The 11th Academy Awards were held on February 23, 1939, at the Biltmore Hotel in Los Angeles, California,[1] and hosted by Frank Capra.[2]

11th Academy Awards
DateFebruary 23, 1939
SiteBiltmore Hotel
Hosted byFrank Capra
Best PictureYou Can't Take It with You
Most awardsThe Adventures of Robin Hood (3)
Most nominationsYou Can't Take it with You (7)
Harry Cohn and Frank Capra

Frank Capra became the first person to win three Best Director awards, to be followed by John Ford (who would go on to win four) and William Wyler. La Grande Illusion was the first non-English language film to be nominated for Best Picture.

This was the first of only two times in Oscar history in which three of the four acting winners had won before; only Fay Bainter was a first-time award winner. The only other time that this happened was at the 67th Academy Awards in 1994. Fay Bainter was the first performer in the Oscars history to receive two acting nominations in the same year, while Spencer Tracy became the first of two actors to win Best Actor two years in a row; the other, Tom Hanks, also did so in 1994.

George Bernard Shaw's screenplay win for Pygmalion made him the first—and, for over 60 years, only—person to win both a Nobel Prize and an Academy Award until Bob Dylan received Nobel Prize in Literature in 2016 after having won the Academy Award for Best Original Song in 2001. Shaw protested his win, roaring, from London:

It's an insult! It's perfect nonsense. My position as playwright is known throughout the world. To offer me an award of this sort is an insult, as if they have never heard of me before—and it's very likely they never have.[3][4][n 1]

Radio coverage was banned at the ceremony. A reporter, George Fischer from Los Angeles' Mutual Radio Network station, KHJ, which had been reporting from the Academy Awards since 1930, locked himself in a booth and was able to broadcast for about 12 minutes before security guards broke down the door. Partial radio coverage was permitted again beginning with the 1942 ceremony.[7]

Winners and nominees edit

Frank Capra; Best Picture and Best Director winner
Spencer Tracy; Best Actor winner
Bette Davis; Best Actress winner
Walter Brennan; Best Supporting Actor winner
Fay Bainter; Best Supporting Actress winner
George Bernard Shaw; Best Screenplay co-winner
Erich Wolfgang Korngold; Best Original Score winner
Walt Disney; Honorary Academy Award recipient
Harry Warner; Honorary Academy Award recipient
Deanna Durbin; Juvenile Academy Award recipient
Mickey Rooney; Juvenile Academy Award recipient

Awards edit

Nominees were announced on February 5, 1939. Winners are listed first and highlighted in boldface.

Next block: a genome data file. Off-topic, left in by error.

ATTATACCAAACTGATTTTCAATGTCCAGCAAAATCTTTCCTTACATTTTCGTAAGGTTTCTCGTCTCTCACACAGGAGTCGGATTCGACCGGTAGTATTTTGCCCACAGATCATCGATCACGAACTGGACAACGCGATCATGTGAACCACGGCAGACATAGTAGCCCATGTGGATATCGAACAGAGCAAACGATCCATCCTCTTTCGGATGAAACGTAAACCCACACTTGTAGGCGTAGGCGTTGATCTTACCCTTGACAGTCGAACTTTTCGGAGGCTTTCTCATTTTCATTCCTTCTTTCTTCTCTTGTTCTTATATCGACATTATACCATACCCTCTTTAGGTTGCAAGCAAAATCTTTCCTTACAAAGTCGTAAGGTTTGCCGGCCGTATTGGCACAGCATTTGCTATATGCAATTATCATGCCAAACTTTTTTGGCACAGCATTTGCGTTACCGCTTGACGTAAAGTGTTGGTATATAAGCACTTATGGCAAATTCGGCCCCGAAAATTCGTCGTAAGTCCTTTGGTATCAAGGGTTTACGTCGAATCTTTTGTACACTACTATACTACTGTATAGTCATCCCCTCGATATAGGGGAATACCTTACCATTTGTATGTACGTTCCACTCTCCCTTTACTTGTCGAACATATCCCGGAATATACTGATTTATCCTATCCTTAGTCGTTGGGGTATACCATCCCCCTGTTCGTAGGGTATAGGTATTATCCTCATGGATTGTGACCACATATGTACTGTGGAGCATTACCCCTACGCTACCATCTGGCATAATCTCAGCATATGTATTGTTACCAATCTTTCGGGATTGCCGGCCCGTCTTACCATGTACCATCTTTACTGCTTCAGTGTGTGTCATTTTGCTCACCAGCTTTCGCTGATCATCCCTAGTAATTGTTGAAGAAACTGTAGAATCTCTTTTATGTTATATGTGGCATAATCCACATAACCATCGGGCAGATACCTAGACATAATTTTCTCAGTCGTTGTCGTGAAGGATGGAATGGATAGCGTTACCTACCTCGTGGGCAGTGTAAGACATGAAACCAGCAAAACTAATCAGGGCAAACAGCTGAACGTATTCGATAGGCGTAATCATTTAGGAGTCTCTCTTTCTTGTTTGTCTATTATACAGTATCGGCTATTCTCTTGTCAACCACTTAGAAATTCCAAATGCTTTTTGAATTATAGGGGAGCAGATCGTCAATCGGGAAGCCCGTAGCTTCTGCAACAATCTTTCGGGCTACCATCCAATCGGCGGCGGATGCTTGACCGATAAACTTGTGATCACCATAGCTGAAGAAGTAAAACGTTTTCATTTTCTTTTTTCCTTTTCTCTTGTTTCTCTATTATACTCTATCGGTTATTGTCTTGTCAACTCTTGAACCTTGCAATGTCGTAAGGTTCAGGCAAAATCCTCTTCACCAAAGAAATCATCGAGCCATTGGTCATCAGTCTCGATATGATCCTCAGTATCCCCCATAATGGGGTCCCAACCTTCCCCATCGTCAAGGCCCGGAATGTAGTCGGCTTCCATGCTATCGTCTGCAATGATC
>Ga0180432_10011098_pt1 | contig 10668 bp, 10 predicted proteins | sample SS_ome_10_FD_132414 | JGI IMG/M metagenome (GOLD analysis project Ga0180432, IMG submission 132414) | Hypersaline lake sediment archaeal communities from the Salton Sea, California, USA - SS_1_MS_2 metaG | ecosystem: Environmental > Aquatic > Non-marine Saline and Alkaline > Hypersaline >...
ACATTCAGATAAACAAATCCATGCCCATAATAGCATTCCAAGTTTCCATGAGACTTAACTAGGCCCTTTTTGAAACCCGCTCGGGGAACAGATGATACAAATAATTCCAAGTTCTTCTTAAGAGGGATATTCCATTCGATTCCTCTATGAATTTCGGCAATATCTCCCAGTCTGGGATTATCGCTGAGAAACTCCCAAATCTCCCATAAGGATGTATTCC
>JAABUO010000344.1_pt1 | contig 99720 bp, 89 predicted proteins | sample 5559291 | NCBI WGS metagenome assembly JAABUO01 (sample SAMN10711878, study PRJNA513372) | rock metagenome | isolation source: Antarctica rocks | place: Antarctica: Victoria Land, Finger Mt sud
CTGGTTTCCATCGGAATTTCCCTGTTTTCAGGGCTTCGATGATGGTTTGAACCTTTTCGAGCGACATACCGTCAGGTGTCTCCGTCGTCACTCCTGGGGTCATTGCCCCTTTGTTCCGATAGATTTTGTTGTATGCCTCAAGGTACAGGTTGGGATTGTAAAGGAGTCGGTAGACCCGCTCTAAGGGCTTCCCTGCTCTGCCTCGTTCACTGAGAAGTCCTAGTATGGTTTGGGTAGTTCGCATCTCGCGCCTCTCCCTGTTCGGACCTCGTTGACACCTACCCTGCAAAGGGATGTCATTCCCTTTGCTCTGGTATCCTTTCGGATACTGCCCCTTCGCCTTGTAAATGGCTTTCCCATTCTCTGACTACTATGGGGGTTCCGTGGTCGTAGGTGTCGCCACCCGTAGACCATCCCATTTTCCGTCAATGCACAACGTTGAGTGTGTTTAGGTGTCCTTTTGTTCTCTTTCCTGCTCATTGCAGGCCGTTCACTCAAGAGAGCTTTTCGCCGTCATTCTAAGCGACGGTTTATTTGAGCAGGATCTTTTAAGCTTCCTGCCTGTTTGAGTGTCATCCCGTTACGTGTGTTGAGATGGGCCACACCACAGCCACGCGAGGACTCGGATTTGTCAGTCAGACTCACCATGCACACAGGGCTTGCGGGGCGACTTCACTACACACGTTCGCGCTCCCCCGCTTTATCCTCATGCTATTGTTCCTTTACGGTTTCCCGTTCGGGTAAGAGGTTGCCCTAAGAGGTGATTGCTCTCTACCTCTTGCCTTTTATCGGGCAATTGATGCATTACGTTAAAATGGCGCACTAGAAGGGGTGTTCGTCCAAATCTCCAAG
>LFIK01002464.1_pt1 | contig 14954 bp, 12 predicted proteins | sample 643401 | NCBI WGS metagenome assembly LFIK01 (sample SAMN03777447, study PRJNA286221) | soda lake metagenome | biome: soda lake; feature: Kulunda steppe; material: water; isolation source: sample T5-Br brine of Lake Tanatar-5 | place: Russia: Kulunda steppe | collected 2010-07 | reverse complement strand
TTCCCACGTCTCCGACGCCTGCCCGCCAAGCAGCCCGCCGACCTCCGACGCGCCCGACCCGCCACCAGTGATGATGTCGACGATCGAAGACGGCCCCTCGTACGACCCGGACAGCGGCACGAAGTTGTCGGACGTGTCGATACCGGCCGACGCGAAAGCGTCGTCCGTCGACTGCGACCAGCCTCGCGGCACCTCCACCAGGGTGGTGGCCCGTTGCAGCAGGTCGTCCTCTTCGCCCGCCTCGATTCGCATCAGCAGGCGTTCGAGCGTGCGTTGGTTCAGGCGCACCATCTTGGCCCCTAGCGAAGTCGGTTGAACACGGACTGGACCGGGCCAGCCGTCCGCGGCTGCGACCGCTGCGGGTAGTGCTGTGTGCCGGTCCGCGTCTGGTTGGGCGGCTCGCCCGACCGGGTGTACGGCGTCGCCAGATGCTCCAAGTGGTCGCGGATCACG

Academy Honorary Awards edit

Irving G. Thalberg Memorial Award edit

Academy Juvenile Awards edit

Academy Juvenile Awards were presented to:

  • Deanna Durbin and Mickey Rooney – "for their significant contribution in bringing to the screen the spirit and personification of youth, and as juvenile players setting a high standard of ability and achievement". (Shared; miniature statuette)

Multiple nominations and awards edit

Films with multiple awards
Awards Film
3 The Adventures of Robin Hood
2 Boys Town
You Can't Take It with You

See also edit

References edit

  1. ^ "The 11th Academy Awards (1939) Nominees and Winners". (Academy of Motion Picture Arts and Sciences). Archived from the original on July 6, 2011. Retrieved August 10, 2011.
  2. ^ "Every Oscar Host in History: See the Full List From Douglas Fairbanks to Jimmy Kimmel". (Academy of Motion Picture Arts and Sciences).
  3. ^ Wallechinsky, David; Wallace, Irving (1975). The People's Almanac. Garden City, New York: Doubleday & Company, Inc. p. 834. ISBN 0-385-04060-1.
  4. ^ Holroyd, Michael (1997). Bernard Shaw: The One-Volume Definitive Edition. London: Chatto & Windus. ISBN 978-0-7011-6279-5.
  5. ^ Pascal, Valerie (1971). The Disciple and his Devil: Gabriel Pascal and Bernard Shaw. London: Michael Joseph. OCLC 740749440.
  6. ^ Burton, Alan; Chibnall, Steve (July 11, 2013). Historical Dictionary of British Cinema. Lanham, Maryland: Scarecrow Press. p. 715. ISBN 978-0-81-088026-9.
  7. ^ Dunning, John (1998). On the Air: The Encyclopedia of Old-Time Radio (Revised ed.). New York, NY: Oxford University Press. pp. 4–5. ISBN 978-0-19-507678-3. Retrieved September 10, 2019.

Notes edit

  1. ^ This did not prevent him from putting the award—a golden figurine—on his mantelpiece.[5] Shaw was one of four to receive the award, along with Ian Dalrymple, Cecil Lewis and W. P. Lipscomb, who had also worked on adapting Shaw's text.[6]

External links edit